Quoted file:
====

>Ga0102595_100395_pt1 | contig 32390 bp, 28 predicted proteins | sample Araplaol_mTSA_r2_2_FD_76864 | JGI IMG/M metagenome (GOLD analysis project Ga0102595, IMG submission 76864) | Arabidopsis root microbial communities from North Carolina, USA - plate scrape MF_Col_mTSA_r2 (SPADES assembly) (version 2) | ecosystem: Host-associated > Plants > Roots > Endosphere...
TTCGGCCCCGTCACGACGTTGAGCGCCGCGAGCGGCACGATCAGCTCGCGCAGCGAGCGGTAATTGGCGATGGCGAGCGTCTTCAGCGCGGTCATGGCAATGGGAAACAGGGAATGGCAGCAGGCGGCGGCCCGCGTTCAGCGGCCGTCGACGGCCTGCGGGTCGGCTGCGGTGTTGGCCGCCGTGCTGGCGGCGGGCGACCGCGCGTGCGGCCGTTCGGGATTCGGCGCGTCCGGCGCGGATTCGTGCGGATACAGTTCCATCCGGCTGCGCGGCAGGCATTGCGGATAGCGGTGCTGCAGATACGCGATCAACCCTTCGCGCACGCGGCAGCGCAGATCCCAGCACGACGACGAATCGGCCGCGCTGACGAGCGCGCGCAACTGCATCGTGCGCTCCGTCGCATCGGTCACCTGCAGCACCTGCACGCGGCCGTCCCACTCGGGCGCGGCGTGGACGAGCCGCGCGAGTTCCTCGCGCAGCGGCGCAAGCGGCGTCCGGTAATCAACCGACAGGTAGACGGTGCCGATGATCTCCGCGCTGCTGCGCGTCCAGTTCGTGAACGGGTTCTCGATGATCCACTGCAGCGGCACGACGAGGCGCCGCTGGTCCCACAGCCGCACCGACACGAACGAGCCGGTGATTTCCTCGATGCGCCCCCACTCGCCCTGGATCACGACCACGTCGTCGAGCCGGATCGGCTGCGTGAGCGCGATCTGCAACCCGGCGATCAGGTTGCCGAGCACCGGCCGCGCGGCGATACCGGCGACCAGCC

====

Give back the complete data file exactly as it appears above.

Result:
>Ga0102595_100395_pt1 | contig 32390 bp, 28 predicted proteins | sample Araplaol_mTSA_r2_2_FD_76864 | JGI IMG/M metagenome (GOLD analysis project Ga0102595, IMG submission 76864) | Arabidopsis root microbial communities from North Carolina, USA - plate scrape MF_Col_mTSA_r2 (SPADES assembly) (version 2) | ecosystem: Host-associated > Plants > Roots > Endosphere...
TTCGGCCCCGTCACGACGTTGAGCGCCGCGAGCGGCACGATCAGCTCGCGCAGCGAGCGGTAATTGGCGATGGCGAGCGTCTTCAGCGCGGTCATGGCAATGGGAAACAGGGAATGGCAGCAGGCGGCGGCCCGCGTTCAGCGGCCGTCGACGGCCTGCGGGTCGGCTGCGGTGTTGGCCGCCGTGCTGGCGGCGGGCGACCGCGCGTGCGGCCGTTCGGGATTCGGCGCGTCCGGCGCGGATTCGTGCGGATACAGTTCCATCCGGCTGCGCGGCAGGCATTGCGGATAGCGGTGCTGCAGATACGCGATCAACCCTTCGCGCACGCGGCAGCGCAGATCCCAGCACGACGACGAATCGGCCGCGCTGACGAGCGCGCGCAACTGCATCGTGCGCTCCGTCGCATCGGTCACCTGCAGCACCTGCACGCGGCCGTCCCACTCGGGCGCGGCGTGGACGAGCCGCGCGAGTTCCTCGCGCAGCGGCGCAAGCGGCGTCCGGTAATCAACCGACAGGTAGACGGTGCCGATGATCTCCGCGCTGCTGCGCGTCCAGTTCGTGAACGGGTTCTCGATGATCCACTGCAGCGGCACGACGAGGCGCCGCTGGTCCCACAGCCGCACCGACACGAACGAGCCGGTGATTTCCTCGATGCGCCCCCACTCGCCCTGGATCACGACCACGTCGTCGAGCCGGATCGGCTGCGTGAGCGCGATCTGCAACCCGGCGATCAGGTTGCCGAGCACCGGCCGCGCGGCGATACCGGCGACCAGCC